Start-up banks on making money from free broadband

For the past three years, a start-up called M2Z Networks has been figuring out a way to blanket the nation with a free wireless broadband network to ensure all Americans have access to basic high-speed Internet connections.

Along the way, the company has found support in powerful corners of Silicon Valley and Washington. It has attracted funding from several of the Valley's top venture capital firms. And it has captured the interest of Kevin Martin, the chairman of Federal Communications Commission, who is backing a plan essentially mirroring the M2Z proposal as a way to promote universal broadband.

Finally, this month, the company was nearing a breakthrough. Martin pushed for a full FCC vote on his plan, which would set the rules for auctioning off the slice of wireless spectrum that M2Z wants to put its ideas into action.

But opposition forces gathered steam, deferring M2Z's dreams for now.

Led by T-Mobile USA, the nation's wireless carriers have been lobbying to defeat Martin's proposal, which they say would interfere with their own services. The Bush administration wasn't happy either: It urged the FCC not to proceed with an auction that would favor one company's business model. And some key Democrats on Capitol Hill called on the agency to hold off on controversial items — which would include the M2Z plan — until the Obama administration takes over.

Facing such objections, Martin canceled the Dec. 18 vote on the free broadband idea. The proposal remains on circulation at the FCC, and M2Z is suing the agency to gain access to the slices of the airwaves that it needs. But now it looks like the company will have to wait until next year to know its fate.

Although Obama has not taken an official position on M2Z, he has said that wireless services could be one important channel for bringing broadband to all corners of the country. And that could yet be good news for M2Z.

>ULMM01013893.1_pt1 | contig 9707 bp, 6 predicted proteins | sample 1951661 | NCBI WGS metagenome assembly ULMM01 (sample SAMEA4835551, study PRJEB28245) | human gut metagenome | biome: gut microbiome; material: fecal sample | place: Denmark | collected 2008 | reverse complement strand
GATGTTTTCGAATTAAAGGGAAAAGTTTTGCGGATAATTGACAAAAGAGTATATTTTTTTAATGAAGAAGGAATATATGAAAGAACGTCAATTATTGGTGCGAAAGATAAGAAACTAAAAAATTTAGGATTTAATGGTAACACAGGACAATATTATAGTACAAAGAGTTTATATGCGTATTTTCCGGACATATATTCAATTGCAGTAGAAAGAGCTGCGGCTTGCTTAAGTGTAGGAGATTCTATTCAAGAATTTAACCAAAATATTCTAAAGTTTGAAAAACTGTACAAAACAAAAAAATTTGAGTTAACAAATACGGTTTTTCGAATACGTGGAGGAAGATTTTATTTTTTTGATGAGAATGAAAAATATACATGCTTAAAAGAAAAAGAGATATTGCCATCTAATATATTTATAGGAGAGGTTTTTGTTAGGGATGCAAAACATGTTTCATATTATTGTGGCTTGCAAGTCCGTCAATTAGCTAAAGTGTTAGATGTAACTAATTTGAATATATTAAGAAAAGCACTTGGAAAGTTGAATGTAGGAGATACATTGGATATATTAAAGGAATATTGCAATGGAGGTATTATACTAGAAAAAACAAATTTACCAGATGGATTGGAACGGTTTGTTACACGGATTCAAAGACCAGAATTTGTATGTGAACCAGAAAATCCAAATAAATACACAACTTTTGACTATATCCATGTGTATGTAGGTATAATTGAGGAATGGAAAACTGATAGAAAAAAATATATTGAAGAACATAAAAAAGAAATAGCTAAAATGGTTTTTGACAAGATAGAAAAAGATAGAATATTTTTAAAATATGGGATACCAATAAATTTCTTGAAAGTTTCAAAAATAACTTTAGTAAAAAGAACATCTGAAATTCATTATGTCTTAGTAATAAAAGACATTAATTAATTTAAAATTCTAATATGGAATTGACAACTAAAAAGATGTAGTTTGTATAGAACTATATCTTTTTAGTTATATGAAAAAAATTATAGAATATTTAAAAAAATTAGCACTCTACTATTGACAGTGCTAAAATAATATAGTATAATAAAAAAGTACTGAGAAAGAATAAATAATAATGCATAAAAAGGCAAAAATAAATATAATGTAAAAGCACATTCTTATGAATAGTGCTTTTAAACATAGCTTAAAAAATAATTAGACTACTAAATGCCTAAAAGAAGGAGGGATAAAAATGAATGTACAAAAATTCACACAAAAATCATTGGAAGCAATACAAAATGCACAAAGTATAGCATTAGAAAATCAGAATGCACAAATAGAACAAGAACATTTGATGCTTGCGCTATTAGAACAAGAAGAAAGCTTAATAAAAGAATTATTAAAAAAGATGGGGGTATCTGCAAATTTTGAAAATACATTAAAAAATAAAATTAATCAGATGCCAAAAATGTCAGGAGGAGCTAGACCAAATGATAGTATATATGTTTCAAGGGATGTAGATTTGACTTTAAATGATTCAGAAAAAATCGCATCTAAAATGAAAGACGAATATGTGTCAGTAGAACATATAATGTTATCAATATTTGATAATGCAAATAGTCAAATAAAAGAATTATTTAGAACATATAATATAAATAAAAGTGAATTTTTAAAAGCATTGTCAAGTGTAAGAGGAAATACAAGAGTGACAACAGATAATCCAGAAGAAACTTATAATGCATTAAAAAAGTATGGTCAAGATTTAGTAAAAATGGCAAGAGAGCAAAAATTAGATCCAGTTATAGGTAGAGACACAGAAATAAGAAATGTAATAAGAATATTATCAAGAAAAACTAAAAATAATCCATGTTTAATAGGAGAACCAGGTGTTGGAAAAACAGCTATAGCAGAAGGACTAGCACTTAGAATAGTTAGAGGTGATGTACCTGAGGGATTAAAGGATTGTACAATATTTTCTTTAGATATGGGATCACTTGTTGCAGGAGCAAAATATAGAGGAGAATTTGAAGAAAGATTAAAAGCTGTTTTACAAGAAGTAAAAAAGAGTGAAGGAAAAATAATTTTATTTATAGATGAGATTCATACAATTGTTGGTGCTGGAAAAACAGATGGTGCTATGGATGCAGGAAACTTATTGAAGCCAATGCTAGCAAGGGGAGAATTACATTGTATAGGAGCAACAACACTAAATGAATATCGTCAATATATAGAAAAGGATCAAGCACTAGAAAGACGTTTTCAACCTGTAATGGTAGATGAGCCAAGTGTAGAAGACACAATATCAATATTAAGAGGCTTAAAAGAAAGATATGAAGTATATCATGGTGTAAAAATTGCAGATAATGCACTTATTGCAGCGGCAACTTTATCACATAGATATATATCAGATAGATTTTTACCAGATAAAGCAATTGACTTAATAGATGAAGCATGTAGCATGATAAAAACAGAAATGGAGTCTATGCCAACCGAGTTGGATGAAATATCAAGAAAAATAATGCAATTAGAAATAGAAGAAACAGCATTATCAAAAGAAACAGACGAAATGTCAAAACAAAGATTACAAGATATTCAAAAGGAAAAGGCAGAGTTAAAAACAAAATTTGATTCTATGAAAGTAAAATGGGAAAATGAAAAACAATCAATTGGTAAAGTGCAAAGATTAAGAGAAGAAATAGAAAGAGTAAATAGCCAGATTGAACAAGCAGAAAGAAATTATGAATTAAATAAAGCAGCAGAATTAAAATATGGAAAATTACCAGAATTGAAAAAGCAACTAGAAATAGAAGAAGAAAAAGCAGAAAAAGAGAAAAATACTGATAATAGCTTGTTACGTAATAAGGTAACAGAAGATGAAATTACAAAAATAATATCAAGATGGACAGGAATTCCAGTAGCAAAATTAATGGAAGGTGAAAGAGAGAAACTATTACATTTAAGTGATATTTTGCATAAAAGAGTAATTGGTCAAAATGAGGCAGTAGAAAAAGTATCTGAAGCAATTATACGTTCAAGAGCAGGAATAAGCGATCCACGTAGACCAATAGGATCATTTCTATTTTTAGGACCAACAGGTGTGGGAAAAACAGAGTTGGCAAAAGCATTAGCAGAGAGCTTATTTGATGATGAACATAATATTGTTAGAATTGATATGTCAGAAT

What's at stake, insists M2Z co-founder Milo Medin, is a "lifeline" wireless broadband network that would provide basic connections for people who cannot afford the premium services offered by the big phone and cable companies or live in places where those services are unavailable.

"We Americans are creating a two-tier digital society," Medin said. "If you're not connected today, you're really at a disadvantage. But we can remove barriers that isolate people from the digital domain."

It's not clear exactly how many Americans have no access to broadband. According to a survey conducted in August by the Pew Internet & American Life Project, 57% of Americans subscribe to broadband at home. More people could get it, but choose not to buy it or can't afford it.

One major advantage of wireless technology is that it could bring broadband to rural areas that the big phone and cable companies have abandoned as too sparsely populated to justify the necessary network investments. That's because it costs less to blanket large areas with a wireless signal than to lay down wires.

Martin has proposed that the FCC auction a large chunk of airwaves to a company that would set aside 25% of the capacity for a free broadband service. Under his plan, the winning bidder would have to make that service available to 50% of the population within four years and 95% of the population within 10 years — or risk losing any remaining spectrum not yet being used.

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